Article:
Buses Against the Flow in London
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A SPECIAL lane for buses,
running against the flow of traffic, is planned as part of a revised one-way traffic scheme in Tottenham High Road, North London. Mr. Tom Fraser, Minister of Transport, has now asked for the views of Tottenham Borough Council; the new proposals include suggestions put forward by the council. Tottenham High Road is part of the trunk road A10 and is one of the main north-south routes in London. It is crossed by an important east-west route (A503) at a staggered junction, and other busy junctions occur along the route. The proposals consist basically of a clockwise one-way System comprising Tottenham High Road, Chesnut Road, The Hale and Broad Lane, whilst High Cross Road, which joins Tottenham High Road and The Hale, would be one-way eastbound. The special feature of the experiment would be the construction of a segregated traffic lane about 200 yd. long in Tottenham High Road between Chesnut Road and High Cross Road to permit buses to operate southbound against the traffic flow. This, the first experiment in London to incorporate this type of operation as a" permanent " feature, would enable buses to set down passengers fairly close to the Prince of Wales Hospital, Town Hall and the High Cross area, instead of some distance away. An earlier experiment in Berkeley Street, fully described in The Commercial Motor, August 23, 1963, in which buses turned left off Piccadilly into a short lane against the traffic flow, differed from the new proposal in that the lane was marked only by temporary bollards. A totally separate lane, with a permanent physical division from the main traffic stream is planned in this ,case,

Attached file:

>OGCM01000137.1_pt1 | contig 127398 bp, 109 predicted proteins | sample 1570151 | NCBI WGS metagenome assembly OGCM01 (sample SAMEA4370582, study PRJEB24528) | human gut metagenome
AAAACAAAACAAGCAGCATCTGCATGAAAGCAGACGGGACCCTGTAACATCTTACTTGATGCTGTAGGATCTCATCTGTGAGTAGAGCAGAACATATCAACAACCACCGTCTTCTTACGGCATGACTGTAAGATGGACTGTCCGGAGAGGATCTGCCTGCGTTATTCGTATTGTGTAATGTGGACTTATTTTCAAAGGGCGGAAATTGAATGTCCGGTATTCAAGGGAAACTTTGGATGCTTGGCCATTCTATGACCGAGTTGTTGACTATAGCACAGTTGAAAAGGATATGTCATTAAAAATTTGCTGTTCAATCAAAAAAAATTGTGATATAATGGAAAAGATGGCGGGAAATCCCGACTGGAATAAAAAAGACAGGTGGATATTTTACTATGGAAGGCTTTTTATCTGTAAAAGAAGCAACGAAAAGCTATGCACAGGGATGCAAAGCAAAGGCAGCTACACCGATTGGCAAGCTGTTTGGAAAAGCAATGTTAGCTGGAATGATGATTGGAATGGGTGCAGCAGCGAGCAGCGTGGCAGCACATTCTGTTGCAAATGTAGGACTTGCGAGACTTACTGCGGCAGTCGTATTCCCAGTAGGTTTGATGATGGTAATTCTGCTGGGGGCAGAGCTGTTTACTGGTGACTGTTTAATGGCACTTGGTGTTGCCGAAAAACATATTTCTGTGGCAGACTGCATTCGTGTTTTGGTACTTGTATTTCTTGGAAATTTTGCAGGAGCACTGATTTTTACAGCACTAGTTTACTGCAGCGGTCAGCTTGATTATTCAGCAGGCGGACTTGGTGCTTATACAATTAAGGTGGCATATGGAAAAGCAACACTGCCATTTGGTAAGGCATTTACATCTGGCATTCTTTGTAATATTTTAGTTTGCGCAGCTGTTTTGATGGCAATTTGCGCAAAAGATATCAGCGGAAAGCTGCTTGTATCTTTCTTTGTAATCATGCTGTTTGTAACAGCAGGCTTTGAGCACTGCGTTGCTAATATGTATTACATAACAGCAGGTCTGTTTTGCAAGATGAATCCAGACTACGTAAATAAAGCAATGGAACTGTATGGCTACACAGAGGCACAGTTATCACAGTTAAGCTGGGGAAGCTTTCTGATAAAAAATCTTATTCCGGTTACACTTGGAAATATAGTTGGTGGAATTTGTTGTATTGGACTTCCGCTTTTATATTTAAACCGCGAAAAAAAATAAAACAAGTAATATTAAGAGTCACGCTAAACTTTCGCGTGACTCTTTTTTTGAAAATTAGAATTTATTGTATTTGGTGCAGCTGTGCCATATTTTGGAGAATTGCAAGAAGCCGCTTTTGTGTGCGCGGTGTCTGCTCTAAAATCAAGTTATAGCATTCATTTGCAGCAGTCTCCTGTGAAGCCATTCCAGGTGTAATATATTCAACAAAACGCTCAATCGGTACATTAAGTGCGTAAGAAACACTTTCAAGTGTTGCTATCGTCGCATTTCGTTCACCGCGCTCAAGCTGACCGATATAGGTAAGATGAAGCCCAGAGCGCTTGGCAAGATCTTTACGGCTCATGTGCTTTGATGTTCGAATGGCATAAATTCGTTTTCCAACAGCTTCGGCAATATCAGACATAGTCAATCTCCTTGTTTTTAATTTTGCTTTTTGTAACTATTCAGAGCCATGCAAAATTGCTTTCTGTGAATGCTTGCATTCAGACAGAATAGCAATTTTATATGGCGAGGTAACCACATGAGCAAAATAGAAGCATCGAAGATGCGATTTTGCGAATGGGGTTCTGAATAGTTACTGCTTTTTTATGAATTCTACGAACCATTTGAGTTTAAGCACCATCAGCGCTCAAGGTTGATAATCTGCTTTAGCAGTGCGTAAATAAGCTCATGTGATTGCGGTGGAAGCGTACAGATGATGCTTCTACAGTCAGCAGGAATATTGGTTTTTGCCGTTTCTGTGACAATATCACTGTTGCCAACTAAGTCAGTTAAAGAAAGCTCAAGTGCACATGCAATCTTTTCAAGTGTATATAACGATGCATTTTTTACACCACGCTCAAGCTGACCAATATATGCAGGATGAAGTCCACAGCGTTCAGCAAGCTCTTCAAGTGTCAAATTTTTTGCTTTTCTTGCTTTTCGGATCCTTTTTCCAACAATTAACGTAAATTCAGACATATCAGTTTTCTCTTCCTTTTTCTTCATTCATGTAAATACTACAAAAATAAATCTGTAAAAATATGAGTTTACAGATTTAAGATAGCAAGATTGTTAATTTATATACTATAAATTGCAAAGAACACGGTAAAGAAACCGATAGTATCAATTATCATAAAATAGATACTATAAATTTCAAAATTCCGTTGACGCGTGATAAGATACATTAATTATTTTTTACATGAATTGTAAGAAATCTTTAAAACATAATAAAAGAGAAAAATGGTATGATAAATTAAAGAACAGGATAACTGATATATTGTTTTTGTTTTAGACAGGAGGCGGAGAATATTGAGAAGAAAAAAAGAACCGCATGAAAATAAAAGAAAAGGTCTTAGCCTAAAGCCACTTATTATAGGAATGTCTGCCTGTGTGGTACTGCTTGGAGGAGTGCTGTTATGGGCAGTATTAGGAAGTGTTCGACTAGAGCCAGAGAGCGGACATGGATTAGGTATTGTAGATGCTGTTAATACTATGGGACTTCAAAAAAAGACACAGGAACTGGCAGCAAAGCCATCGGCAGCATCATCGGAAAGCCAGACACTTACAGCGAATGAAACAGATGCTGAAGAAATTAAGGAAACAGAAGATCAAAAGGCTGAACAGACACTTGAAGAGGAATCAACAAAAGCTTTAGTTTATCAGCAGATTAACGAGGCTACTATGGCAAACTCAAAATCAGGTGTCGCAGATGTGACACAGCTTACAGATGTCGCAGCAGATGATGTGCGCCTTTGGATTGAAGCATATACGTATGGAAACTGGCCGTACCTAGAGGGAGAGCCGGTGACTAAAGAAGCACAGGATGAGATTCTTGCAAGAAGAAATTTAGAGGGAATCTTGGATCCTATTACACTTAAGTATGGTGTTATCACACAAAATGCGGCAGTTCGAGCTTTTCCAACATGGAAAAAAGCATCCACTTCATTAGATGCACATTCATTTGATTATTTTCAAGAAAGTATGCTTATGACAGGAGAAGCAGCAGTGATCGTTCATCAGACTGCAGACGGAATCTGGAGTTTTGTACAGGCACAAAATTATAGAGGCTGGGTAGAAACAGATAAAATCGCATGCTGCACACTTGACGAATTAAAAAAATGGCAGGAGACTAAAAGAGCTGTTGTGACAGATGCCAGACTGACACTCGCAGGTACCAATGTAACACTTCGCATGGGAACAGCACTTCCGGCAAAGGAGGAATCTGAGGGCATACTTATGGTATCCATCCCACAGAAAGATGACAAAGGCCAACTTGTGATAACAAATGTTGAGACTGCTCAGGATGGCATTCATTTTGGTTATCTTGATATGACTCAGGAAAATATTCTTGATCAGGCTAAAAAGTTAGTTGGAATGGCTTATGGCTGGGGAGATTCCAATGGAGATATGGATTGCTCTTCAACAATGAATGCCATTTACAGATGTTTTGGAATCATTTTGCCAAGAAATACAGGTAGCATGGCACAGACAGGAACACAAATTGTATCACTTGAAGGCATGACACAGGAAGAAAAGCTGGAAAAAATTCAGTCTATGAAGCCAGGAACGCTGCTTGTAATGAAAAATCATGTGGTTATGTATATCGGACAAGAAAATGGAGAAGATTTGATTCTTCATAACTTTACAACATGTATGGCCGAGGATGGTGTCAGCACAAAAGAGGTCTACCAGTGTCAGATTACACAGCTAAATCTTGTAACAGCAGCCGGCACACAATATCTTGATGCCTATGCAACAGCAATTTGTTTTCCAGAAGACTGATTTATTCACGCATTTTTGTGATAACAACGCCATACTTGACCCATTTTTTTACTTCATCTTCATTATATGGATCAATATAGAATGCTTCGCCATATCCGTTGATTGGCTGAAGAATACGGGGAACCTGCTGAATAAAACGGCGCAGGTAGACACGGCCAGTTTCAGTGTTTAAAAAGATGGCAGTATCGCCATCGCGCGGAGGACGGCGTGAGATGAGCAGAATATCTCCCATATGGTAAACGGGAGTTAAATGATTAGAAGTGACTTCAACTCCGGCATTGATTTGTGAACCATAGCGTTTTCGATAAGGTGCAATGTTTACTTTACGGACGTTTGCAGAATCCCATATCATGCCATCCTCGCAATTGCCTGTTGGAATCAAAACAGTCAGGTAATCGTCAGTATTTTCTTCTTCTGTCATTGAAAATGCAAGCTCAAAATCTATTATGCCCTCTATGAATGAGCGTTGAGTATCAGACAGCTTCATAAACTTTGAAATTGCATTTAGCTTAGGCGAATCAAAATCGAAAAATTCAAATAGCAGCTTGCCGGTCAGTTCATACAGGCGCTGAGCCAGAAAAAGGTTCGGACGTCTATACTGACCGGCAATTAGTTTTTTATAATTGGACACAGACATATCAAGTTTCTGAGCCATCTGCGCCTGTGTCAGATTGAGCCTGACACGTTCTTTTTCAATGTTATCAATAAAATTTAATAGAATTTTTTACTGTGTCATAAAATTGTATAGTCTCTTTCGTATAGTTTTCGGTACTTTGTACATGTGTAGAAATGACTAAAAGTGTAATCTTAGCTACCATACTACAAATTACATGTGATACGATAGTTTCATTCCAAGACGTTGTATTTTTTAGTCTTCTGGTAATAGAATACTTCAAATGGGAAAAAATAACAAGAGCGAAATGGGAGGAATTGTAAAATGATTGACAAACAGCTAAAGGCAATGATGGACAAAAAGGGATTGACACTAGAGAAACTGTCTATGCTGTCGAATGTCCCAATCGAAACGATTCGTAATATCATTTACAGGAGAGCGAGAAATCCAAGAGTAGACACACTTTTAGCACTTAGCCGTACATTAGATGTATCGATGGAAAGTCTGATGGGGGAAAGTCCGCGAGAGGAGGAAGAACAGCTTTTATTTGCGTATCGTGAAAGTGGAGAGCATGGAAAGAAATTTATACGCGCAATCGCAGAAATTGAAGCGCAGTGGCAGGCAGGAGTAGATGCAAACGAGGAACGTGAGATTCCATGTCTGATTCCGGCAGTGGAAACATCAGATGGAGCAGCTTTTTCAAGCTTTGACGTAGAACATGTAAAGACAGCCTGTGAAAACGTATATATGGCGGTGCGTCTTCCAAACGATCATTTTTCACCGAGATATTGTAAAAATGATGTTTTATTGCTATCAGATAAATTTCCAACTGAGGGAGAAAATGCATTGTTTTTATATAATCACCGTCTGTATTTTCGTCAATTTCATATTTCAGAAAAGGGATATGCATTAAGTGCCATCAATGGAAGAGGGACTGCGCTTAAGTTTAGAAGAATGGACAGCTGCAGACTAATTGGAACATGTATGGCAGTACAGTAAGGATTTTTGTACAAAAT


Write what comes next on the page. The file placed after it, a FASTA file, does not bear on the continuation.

TOWN HALL No Entry into High R e 'tees* buses . t TOTTENHAM HIGH ROAD